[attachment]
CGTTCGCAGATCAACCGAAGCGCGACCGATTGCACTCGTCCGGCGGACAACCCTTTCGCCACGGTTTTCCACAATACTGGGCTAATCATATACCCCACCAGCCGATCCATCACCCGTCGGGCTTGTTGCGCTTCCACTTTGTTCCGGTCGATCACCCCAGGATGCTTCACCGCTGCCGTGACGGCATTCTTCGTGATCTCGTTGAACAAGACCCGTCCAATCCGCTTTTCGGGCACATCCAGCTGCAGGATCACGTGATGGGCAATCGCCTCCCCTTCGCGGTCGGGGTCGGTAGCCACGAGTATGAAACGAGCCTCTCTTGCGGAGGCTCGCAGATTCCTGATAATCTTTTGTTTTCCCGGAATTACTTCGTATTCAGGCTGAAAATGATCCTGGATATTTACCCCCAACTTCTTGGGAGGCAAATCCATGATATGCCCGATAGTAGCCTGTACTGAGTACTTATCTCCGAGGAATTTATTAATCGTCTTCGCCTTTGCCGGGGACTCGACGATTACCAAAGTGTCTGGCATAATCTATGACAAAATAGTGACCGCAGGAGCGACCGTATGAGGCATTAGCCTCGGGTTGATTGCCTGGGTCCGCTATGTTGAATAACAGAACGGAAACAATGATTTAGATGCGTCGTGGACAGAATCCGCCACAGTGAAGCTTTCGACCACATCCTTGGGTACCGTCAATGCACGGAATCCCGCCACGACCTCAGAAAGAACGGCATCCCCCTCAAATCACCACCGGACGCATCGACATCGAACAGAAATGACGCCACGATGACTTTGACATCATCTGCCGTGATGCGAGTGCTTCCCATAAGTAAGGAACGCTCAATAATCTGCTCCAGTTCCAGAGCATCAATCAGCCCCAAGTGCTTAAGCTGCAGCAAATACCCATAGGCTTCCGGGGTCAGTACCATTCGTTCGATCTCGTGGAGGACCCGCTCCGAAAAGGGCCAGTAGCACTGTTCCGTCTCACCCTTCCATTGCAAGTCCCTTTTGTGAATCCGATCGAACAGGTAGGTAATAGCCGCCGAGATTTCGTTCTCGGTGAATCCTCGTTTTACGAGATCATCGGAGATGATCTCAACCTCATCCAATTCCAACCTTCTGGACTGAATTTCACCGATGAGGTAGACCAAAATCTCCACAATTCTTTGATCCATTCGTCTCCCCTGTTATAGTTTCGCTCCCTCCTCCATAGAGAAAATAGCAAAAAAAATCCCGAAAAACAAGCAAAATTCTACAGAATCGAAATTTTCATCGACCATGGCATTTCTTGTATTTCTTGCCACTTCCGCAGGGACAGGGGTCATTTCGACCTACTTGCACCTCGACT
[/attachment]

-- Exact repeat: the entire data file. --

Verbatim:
CGTTCGCAGATCAACCGAAGCGCGACCGATTGCACTCGTCCGGCGGACAACCCTTTCGCCACGGTTTTCCACAATACTGGGCTAATCATATACCCCACCAGCCGATCCATCACCCGTCGGGCTTGTTGCGCTTCCACTTTGTTCCGGTCGATCACCCCAGGATGCTTCACCGCTGCCGTGACGGCATTCTTCGTGATCTCGTTGAACAAGACCCGTCCAATCCGCTTTTCGGGCACATCCAGCTGCAGGATCACGTGATGGGCAATCGCCTCCCCTTCGCGGTCGGGGTCGGTAGCCACGAGTATGAAACGAGCCTCTCTTGCGGAGGCTCGCAGATTCCTGATAATCTTTTGTTTTCCCGGAATTACTTCGTATTCAGGCTGAAAATGATCCTGGATATTTACCCCCAACTTCTTGGGAGGCAAATCCATGATATGCCCGATAGTAGCCTGTACTGAGTACTTATCTCCGAGGAATTTATTAATCGTCTTCGCCTTTGCCGGGGACTCGACGATTACCAAAGTGTCTGGCATAATCTATGACAAAATAGTGACCGCAGGAGCGACCGTATGAGGCATTAGCCTCGGGTTGATTGCCTGGGTCCGCTATGTTGAATAACAGAACGGAAACAATGATTTAGATGCGTCGTGGACAGAATCCGCCACAGTGAAGCTTTCGACCACATCCTTGGGTACCGTCAATGCACGGAATCCCGCCACGACCTCAGAAAGAACGGCATCCCCCTCAAATCACCACCGGACGCATCGACATCGAACAGAAATGACGCCACGATGACTTTGACATCATCTGCCGTGATGCGAGTGCTTCCCATAAGTAAGGAACGCTCAATAATCTGCTCCAGTTCCAGAGCATCAATCAGCCCCAAGTGCTTAAGCTGCAGCAAATACCCATAGGCTTCCGGGGTCAGTACCATTCGTTCGATCTCGTGGAGGACCCGCTCCGAAAAGGGCCAGTAGCACTGTTCCGTCTCACCCTTCCATTGCAAGTCCCTTTTGTGAATCCGATCGAACAGGTAGGTAATAGCCGCCGAGATTTCGTTCTCGGTGAATCCTCGTTTTACGAGATCATCGGAGATGATCTCAACCTCATCCAATTCCAACCTTCTGGACTGAATTTCACCGATGAGGTAGACCAAAATCTCCACAATTCTTTGATCCATTCGTCTCCCCTGTTATAGTTTCGCTCCCTCCTCCATAGAGAAAATAGCAAAAAAAATCCCGAAAAACAAGCAAAATTCTACAGAATCGAAATTTTCATCGACCATGGCATTTCTTGTATTTCTTGCCACTTCCGCAGGGACAGGGGTCATTTCGACCTACTTGCACCTCGACT